Federal Privacy

SIIA Statement: Federal Privacy Legislation Needs to Happen Now

This statement can be attributed to Jeff Joseph, President, Software & Information Industry Association

We are encouraged by press reports that House Energy and Commerce Committee Chair Frank Pallone (D-N.J.) and Ranking Member Cathy McMorris Rodgers (R-Wash.) along with Senate Commerce Committee Ranking Member Sen. Roger Wicker (R-Miss.), reportedly have made significant progress on a federal privacy bill that includes federal preemption and a limited private right of action for substantial and individualized harm – two of our top priority concerns.

SIIA has advocated strongly for federal privacy legislation that balances legitimate concerns about individual privacy and the need for laws that support innovation and commerce. A federal privacy law that achieves this balance will ensure that consumers and companies alike do not have to navigate a patchwork of individual state privacy laws with different rights and obligations. A uniform privacy law would level the playing field for companies, no matter their size, and support small and medium sized enterprises (SMEs), who are the backbone of the U.S. economy. 

We urge lawmakers to ensure that any federal privacy bill that moves ahead preserve the ability of American companies and consumers to make productive use of publicly-available information (PAI). As several states have already recognized in their privacy laws, preservation of the ability to use PAI is required by the First Amendment and the uniquely American values that underlie it.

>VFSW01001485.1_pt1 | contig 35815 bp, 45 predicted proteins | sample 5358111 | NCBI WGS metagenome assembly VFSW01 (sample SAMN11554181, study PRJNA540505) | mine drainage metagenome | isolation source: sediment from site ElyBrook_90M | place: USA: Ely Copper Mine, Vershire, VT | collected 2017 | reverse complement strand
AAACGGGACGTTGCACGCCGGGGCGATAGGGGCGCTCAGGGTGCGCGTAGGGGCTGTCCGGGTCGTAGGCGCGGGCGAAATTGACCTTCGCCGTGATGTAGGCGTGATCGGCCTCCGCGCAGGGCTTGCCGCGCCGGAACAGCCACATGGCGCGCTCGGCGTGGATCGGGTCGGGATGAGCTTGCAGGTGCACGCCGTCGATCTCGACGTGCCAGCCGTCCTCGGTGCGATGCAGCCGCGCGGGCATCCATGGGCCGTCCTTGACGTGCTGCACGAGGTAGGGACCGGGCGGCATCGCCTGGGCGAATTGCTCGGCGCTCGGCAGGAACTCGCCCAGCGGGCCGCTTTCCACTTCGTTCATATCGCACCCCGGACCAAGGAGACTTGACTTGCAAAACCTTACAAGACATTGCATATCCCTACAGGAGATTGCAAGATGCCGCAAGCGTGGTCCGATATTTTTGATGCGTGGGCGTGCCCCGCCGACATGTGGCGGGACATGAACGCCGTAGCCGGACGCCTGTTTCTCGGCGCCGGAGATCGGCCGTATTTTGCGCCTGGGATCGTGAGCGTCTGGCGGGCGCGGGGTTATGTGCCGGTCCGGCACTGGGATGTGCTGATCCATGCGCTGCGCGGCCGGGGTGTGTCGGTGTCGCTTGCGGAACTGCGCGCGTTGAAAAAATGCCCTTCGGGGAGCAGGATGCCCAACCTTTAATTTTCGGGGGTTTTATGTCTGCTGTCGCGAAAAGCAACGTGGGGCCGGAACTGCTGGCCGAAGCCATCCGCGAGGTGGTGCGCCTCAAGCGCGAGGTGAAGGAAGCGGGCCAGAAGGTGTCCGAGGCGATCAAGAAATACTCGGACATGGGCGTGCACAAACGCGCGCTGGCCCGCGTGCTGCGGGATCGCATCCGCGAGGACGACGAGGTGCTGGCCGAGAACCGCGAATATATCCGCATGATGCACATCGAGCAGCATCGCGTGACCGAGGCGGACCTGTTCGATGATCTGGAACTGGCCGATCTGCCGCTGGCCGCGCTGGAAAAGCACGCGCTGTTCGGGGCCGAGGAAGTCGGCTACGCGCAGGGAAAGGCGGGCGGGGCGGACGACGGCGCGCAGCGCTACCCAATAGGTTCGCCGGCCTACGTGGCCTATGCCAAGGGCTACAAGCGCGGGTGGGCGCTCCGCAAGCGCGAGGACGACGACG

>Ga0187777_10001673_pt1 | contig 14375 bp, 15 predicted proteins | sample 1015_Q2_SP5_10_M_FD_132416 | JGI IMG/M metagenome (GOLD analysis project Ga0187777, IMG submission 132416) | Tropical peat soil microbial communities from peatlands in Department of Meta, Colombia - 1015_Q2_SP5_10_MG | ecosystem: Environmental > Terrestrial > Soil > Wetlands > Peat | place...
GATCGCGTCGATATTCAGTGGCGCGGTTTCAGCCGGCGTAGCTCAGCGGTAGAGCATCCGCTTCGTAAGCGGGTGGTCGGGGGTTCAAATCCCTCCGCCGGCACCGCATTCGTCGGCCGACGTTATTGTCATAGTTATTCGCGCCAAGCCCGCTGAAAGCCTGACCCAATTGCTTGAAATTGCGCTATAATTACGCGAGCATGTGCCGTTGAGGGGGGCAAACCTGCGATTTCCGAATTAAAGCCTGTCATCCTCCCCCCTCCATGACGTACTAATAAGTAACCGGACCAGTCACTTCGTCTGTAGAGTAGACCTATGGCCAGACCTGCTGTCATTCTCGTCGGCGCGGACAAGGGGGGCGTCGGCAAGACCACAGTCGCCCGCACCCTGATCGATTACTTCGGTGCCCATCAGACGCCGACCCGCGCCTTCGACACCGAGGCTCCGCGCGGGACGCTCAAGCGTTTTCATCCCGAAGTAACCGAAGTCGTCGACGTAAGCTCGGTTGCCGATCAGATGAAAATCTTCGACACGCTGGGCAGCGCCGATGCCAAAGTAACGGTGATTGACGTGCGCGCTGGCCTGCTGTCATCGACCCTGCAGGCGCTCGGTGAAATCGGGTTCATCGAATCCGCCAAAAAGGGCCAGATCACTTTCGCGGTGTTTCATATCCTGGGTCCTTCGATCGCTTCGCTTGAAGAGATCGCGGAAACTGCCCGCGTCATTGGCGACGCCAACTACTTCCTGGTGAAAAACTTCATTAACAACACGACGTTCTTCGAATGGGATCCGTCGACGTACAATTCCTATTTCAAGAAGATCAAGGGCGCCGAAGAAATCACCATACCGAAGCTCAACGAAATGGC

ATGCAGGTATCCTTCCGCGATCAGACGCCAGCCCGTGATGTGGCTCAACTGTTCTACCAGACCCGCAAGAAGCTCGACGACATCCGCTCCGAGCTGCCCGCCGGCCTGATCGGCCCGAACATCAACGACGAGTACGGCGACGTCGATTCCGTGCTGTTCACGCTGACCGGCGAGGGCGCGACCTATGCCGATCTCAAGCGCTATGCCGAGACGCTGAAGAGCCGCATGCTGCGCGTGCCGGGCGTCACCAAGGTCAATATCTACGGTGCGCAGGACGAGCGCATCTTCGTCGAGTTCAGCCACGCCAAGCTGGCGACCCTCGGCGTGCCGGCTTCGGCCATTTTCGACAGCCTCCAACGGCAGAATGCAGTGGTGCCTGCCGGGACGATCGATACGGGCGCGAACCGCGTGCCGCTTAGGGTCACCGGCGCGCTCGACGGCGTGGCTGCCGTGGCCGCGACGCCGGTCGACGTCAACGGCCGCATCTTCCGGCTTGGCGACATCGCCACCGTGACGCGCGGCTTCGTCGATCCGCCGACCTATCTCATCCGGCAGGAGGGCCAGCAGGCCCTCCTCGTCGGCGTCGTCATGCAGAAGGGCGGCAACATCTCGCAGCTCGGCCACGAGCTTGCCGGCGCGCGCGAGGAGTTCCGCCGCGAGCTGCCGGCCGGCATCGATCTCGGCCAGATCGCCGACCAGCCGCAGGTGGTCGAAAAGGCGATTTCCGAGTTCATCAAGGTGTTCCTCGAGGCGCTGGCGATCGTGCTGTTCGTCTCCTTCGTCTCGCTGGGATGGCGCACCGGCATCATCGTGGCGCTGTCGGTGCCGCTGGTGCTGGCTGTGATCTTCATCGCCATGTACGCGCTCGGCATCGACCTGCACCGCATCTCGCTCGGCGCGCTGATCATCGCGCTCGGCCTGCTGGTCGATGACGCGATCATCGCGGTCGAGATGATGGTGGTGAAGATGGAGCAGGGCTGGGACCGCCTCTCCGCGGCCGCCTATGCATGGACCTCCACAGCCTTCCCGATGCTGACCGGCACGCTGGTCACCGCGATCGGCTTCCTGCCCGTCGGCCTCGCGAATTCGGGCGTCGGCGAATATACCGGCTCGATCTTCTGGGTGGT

Privacy is a serious issue for consumers and businesses of all sizes. The United States should serve as a global role model in supporting a free Internet.  It is critical that we get this right. We look forward to reviewing the proposal and working with Congress to advance a comprehensive federal privacy bill in the near term.

For more insights from SIIA please read this blog: https://www.siia.net/act-now-on-federal-privacy-legislation/

 

Media Library (17)

Statement on: The Competition and Transparency in Digital Advertising Act

The following statement can be attributed to Jeff Joseph, President, Software & Information Industry Association (SIIA):

“The Competition and Transparency in Digital Advertising Act (CTDA) introduced yesterday by a bipartisan group of senators on the Judiciary subcommittee on antitrust aims to prohibit companies with more than $20 billion in digital ad revenue from running a ‘digital advertising exchange.’  This would force structural and behavioral changes on large and medium-sized companies in the digital advertising space and likely require companies like Google and Meta to sell off parts of their business.

“For companies with more than $5 billion in digital ad revenue, the bill imposes requirements related to greater transparency, an obligation to act in their customers best interests, and to undergo an annual compliance test.